I have been an educator of soils at the University of Minnesota Extension for 18 years. I have watched soil scientist retire, leave to other positions or pass away. Due to tight budgets or changes in priorities, many are not replaced. When a position does open up, many graduates choose the alluring world of crop industry over the underappreciated educator of soils.
I was lucky to have a soil genesis professor at Colorado State University who took our class on field trips to dig in the soils all over western Colorado. This peaked my interest in the physical aspects of soil. I had other influential teachers who taught me about the world of soils that can only be seen under a microscope. All shared stories and experiences about the wonders of soil. Their enthusiasm was contagious. I believe soil education is meant to be a hands-on activity.
Today, I teach adults about microbes that live in our soil and their valuable contributions. Like beer fermentation! (Ok, also antibiotics, food, etc.). I explain to kids about basic soil science and the importance of agriculture. Take out the world’s oceans, seas, lakes, mountains, desserts, polar areas, and that leaves only 6% that can be used to grow crops. Understanding how to manage for productive soils is vital for ensuring a healthy future.
My favorite part of my job is jumping in a soil pit at a farmer’s field to give him the “dirt” about his soil. I show farmers why reducing tillage cares for our microscopic friends, builds structure, and keeps our crops productive. I enjoy describing how to manage compacted areas, improve root growth, and explain the changes in the soil as one digs deeper.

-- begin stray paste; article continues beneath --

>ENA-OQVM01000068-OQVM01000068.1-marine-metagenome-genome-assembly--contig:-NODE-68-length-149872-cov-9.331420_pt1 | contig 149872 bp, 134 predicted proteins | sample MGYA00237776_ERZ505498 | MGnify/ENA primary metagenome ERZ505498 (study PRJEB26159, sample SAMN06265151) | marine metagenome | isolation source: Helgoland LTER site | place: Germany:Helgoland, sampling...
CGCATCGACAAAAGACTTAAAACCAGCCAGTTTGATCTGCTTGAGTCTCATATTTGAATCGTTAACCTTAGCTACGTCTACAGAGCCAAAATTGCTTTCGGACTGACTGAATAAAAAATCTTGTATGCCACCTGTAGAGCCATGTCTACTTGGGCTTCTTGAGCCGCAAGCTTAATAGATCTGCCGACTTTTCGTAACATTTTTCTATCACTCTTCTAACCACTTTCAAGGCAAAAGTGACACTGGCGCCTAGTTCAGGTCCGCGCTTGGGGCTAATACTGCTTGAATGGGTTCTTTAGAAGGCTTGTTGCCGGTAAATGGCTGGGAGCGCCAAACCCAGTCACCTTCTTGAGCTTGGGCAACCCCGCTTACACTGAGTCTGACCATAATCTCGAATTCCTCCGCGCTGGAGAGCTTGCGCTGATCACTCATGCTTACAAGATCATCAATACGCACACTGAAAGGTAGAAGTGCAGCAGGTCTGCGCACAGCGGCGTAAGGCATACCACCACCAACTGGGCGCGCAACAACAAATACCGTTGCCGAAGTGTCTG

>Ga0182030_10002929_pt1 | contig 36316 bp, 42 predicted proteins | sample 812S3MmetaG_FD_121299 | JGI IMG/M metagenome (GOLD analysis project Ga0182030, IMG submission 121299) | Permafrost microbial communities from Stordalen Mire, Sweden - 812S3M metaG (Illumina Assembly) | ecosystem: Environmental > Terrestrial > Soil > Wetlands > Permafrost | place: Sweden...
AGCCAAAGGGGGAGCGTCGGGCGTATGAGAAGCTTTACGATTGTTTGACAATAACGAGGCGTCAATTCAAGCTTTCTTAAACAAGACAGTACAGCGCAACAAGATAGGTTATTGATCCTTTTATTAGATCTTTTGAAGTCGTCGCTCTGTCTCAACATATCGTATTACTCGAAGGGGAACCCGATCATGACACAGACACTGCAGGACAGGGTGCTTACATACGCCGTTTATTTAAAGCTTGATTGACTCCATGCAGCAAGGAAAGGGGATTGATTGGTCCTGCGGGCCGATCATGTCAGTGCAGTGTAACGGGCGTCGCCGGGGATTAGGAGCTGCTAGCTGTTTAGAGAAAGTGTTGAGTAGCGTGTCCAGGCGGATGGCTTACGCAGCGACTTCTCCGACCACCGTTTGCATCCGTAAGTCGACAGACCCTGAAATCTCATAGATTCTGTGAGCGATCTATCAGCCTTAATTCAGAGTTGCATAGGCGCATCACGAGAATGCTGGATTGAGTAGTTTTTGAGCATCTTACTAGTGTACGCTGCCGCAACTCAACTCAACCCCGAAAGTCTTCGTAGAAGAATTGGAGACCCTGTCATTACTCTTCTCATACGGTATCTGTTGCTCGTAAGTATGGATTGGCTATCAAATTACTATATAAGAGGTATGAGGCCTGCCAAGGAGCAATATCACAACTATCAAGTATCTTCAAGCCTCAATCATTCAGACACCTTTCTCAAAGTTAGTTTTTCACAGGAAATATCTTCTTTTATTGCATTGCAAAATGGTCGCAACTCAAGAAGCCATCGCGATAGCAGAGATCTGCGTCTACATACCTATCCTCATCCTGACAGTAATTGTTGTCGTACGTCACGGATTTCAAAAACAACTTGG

Along the way, I have learned the most from the farmers themselves. I value our talks as I ride along in the combine or the tractor (some even admit to loving the soil as much as I do). I appreciate the many different ways to farm and that one method should not fit all.
Without my education in soils, I wouldn’t have had the opportunity to meet my husband, raise my family on a farm, interact with some of the most hard working people I have ever meet, and thoroughly enjoy my job.
Whatever your child might be interested in; soils can be a part of it. If they like chemistry, they can learn how to feed plants or clean up contaminated areas. Do they like biological systems? They can learn about bacteria, worms, springtails, or my favorite, fungi. If they are interested in math, science, water systems, anthropology or want to teach, all can find a niche in soils. I want to invite you to encourage kids of all ages to “play in the dirt,” learn what it can offer, and have fun with it.
So please help me cultivate the next generation of soil scientists. There are websites with creative and scientific resources for teaching soils. Give it a try. Remember: Soil is not a dirty word!